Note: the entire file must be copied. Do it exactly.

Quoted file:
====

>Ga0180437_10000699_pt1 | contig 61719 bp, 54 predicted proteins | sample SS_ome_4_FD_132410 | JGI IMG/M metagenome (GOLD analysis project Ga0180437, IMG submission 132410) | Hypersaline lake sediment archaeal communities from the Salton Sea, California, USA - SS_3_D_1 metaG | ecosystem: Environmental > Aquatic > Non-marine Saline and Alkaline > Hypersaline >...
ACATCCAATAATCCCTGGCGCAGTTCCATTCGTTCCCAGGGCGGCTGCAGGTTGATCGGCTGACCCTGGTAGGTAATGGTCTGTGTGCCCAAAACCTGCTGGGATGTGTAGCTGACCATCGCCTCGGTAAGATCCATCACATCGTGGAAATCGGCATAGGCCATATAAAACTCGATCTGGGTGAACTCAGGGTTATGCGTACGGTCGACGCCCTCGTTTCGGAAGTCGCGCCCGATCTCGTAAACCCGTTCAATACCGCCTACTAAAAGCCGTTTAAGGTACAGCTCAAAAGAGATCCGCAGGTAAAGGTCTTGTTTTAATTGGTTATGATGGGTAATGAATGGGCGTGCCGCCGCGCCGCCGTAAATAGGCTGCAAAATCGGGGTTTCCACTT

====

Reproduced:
>Ga0180437_10000699_pt1 | contig 61719 bp, 54 predicted proteins | sample SS_ome_4_FD_132410 | JGI IMG/M metagenome (GOLD analysis project Ga0180437, IMG submission 132410) | Hypersaline lake sediment archaeal communities from the Salton Sea, California, USA - SS_3_D_1 metaG | ecosystem: Environmental > Aquatic > Non-marine Saline and Alkaline > Hypersaline >...
ACATCCAATAATCCCTGGCGCAGTTCCATTCGTTCCCAGGGCGGCTGCAGGTTGATCGGCTGACCCTGGTAGGTAATGGTCTGTGTGCCCAAAACCTGCTGGGATGTGTAGCTGACCATCGCCTCGGTAAGATCCATCACATCGTGGAAATCGGCATAGGCCATATAAAACTCGATCTGGGTGAACTCAGGGTTATGCGTACGGTCGACGCCCTCGTTTCGGAAGTCGCGCCCGATCTCGTAAACCCGTTCAATACCGCCTACTAAAAGCCGTTTAAGGTACAGCTCAAAAGAGATCCGCAGGTAAAGGTCTTGTTTTAATTGGTTATGATGGGTAATGAATGGGCGTGCCGCCGCGCCGCCGTAAATAGGCTGCAAAATCGGGGTTTCCACTT